Sharing Bird Alerts with @mbalerter on Twitter

A New Hashtag is Born and an Old One is Clarified

Manhattan Bird Alert has enjoyed enormous growth in followers over the last two years. Most followers come for the excellent bird photography and videography and to get a general idea of what birds are being observed in Manhattan.

Among our followers is a smaller group, likely no more than 1,500 or so, of active Manhattan birders who want bird alerts! They may be happy to view photos of common birds during the off-hours, but when they are out in the park they primarily want to get alerts of rare or interesting birds that they can observe for themselves.

In the first few years of operation, Manhattan Bird Alert was an automated account and it had only bird alerts (hence the clever choice of name). In more recent years, it has ceased to be automated—I compose all tweets myself— and it has featured both, with the daytime generally (though not exclusively) being reserved for images of today’s noteworthy birds and the evening for a variety of images of both common and uncommon birds.

As the follower count has risen, so has the number of contributors, those who issue bird alerts or post images, particularly so in the last year as more people have taken up birding and nature photography.

An account that tweets eighty bird alerts per day might be great for active Manhattan birders, but it could be annoying to the other 97% of our followers. It also puts a strain on the account’s manager—that would be me—for whom re-wording and clarifying the alerts of others is time-consuming and distracting.

So, in September 2020, I created mbalerter, an entirely automated account that is much like what Manhattan Bird Alert was in its initial years. It natively retweets approved users who tweet with the #birdcp hashtag.

Since then, the account has been used for a variety of purposes, but going forward, with the intense birding activity of spring migration on the horizon, I want to limit its purpose, which is to say, the use of #birdcp, to the original intent: real-time (or nearly so) alerts of rare, uncommon, or otherwise interesting birds (and other wildlife, when appropriate).

For more on what is appropriate for #birdcp, see the Guidelines paragraph here.

Introducing a New Hashtag, #birdcpp

What about great photos of common birds? Or of rare birds, but posted hours or days later? Or alerts of common birds? For these, I am asking that contributors use #birdcpp.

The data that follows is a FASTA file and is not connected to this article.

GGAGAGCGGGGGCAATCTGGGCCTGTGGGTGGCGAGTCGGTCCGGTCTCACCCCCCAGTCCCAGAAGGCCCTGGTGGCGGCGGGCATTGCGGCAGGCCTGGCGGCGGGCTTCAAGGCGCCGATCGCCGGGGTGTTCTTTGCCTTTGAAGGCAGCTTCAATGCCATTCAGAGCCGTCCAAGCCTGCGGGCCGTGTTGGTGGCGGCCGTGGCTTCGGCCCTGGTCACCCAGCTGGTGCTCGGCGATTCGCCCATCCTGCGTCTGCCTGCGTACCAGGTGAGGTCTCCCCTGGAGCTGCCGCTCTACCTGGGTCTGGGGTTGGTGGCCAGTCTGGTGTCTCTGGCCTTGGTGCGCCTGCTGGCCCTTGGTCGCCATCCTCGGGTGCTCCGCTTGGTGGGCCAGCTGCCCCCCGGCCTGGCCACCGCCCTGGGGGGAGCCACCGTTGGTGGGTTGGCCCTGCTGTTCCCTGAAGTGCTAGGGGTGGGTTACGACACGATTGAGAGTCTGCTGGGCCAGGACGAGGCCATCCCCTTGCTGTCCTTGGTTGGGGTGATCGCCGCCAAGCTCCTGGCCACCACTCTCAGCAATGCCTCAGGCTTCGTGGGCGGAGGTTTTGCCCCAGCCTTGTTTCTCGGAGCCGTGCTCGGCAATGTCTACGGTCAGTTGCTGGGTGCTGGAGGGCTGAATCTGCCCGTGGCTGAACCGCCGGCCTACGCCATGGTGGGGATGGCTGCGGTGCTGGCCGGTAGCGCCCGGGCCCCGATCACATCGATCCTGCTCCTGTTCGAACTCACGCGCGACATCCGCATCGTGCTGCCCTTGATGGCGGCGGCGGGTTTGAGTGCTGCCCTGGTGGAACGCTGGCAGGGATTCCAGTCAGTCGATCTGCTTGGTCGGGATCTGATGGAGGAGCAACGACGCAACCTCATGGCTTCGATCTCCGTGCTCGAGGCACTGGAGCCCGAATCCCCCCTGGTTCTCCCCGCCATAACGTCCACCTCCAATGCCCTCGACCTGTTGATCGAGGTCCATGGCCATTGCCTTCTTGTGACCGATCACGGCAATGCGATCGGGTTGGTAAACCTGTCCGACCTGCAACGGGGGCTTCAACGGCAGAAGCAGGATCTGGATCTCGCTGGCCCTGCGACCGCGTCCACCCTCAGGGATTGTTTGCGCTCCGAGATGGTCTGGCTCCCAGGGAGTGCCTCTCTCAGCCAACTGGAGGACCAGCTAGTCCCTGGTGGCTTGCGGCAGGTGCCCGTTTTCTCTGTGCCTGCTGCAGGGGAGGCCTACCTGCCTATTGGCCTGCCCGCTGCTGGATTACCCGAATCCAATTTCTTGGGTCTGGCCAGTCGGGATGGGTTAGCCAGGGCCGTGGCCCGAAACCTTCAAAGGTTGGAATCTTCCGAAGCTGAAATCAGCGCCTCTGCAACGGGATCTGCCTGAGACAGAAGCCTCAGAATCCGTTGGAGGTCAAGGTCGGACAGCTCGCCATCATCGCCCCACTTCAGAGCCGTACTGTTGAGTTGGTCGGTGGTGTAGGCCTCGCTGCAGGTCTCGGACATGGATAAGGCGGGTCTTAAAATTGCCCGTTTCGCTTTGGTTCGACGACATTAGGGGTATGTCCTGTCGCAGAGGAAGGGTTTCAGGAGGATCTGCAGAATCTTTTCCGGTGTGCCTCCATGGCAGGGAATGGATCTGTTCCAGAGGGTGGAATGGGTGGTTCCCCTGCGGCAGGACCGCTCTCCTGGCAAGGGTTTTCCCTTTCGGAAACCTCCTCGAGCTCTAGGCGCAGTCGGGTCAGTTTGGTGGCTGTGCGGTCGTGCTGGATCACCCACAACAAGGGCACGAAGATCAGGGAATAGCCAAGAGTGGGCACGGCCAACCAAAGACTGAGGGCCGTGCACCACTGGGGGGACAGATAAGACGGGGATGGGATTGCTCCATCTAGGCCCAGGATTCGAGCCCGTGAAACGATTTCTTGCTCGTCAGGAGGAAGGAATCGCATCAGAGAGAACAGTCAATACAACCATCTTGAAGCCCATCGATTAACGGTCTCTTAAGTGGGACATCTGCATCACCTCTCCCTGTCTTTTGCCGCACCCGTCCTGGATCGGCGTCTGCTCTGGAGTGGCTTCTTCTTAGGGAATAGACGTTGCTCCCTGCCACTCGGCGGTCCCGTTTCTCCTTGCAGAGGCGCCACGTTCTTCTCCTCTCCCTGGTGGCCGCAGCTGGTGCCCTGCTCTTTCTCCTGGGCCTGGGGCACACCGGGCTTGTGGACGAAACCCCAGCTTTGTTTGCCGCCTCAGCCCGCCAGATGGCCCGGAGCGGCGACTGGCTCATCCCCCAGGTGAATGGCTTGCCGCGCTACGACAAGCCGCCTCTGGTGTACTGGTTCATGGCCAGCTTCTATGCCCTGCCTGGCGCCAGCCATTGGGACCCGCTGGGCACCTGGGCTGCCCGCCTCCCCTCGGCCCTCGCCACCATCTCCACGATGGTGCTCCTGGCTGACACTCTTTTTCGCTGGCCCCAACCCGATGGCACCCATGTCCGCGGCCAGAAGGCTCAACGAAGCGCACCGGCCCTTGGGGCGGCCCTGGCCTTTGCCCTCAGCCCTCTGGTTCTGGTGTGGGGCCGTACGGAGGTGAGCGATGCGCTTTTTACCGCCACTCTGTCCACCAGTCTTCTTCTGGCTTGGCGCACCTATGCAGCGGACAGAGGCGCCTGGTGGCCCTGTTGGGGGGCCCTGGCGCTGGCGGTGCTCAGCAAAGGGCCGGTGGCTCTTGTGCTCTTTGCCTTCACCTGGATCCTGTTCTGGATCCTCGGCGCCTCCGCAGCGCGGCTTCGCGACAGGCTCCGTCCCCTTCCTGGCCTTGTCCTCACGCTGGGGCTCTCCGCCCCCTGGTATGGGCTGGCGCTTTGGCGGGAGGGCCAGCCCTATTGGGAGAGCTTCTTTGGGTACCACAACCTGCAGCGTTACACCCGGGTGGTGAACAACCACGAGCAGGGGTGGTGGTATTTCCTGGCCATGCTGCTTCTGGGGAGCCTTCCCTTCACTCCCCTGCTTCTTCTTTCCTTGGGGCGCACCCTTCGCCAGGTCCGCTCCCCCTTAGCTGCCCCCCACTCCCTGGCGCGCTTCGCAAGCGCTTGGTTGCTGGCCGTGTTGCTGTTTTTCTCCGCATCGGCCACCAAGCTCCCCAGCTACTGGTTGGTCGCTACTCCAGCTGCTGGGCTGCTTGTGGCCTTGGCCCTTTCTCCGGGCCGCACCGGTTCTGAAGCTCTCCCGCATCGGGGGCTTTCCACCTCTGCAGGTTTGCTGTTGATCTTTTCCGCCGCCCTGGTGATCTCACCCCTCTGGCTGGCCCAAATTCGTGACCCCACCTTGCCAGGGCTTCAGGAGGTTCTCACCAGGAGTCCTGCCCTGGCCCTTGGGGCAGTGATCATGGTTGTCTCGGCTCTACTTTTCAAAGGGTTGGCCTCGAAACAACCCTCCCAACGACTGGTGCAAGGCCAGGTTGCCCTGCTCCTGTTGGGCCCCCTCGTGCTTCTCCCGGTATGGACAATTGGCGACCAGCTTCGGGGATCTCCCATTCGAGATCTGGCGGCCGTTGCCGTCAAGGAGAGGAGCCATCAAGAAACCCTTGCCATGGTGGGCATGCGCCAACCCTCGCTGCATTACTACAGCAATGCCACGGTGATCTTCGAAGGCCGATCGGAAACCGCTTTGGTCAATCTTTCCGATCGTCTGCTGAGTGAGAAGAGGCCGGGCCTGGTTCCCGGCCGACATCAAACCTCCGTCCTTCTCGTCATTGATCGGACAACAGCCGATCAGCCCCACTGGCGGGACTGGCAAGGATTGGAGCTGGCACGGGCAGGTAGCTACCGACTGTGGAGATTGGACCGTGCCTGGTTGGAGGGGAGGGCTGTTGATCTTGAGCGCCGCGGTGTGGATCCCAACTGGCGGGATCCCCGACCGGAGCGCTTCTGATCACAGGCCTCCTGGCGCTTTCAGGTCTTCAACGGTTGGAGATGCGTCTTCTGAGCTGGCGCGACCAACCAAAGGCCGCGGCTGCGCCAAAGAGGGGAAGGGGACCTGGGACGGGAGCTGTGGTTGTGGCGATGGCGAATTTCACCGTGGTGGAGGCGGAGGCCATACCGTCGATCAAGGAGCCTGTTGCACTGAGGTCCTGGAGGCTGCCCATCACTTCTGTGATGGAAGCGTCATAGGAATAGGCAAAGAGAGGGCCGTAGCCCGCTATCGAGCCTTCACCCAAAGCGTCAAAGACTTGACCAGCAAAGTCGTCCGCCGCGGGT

By using #birdcpp, you will make your alerts and images easily searchable so that others can view them and so that I can find them and possibly retweet them from Manhattan Bird Alert.

You will also avoid triggering an automated alert from @mbalerter.

Let’s give this new hashtag a try and see if it can catch on. I think it will help to better organize birding posts so that followers can get what they want when they want it.

To summarize:


#birdcp: prompt alerts of rare or uncommon birds in Manhattan (including first arrivals of migrants), with or without photos or videos

#birdcpp: alerts and bird photos and videos in Manhattan of common birds, or of any birds NOT accompanying a prompt alert


Further Points

People can use hashtags any way they want on Twitter. We can’t control how #birdcp and #birdcpp are used.

This is true! All we can control is who is approved for automated retweeting. If you use these hashtags in ways inconsistent with our recommendations, we will not retweet you!

It does NOT help to mention @mbalerter in your tweets.

Just use the hashtag! If we see you tweeting well about birds, we eventually will approve your account. You can send us a direct message to speed up approval.

If you want all the bird alerts, we recommend following @mbalerter! As spring migration arrives, @mbalerter will have more alerts, most of which will not also be reported from Manhattan Bird Alert. Rarities and a selection of others along with great photos and videos will continue to be tweeted from Manhattan Bird Alert, of course.


Red-tailed Hawks are ALWAYS #birdcpp. They are around all year and are easy to find. The same goes for Great Blue Herons, Northern Cardinals, and Mallards.

Any warbler is #birdcp for the first few arrivals, even Yellow-rumped Warblers and American Redstarts. But these soon become #birdcpp as more are found and most birders have seen them.

Prothonotary Warblers are always #birdcp! So are Blue Grosbeaks. If you expect to see it only 0 to 3 times per year, it is a #birdcp bird.

Everyone likes to know when the first migrants arrive, even if they are species that eventually become common, like Eastern Phoebes, overall our most common flycatcher. So the first few days of Eastern Phoebes, maybe even the first week depending on numbers, get #birdcp.

Which to use is a judgement call! Reasonable birders can disagree. We are not going to get upset at your choices.

Just remember, the big difference is that #birdcp sends an automated alert to followers of @mbalerter.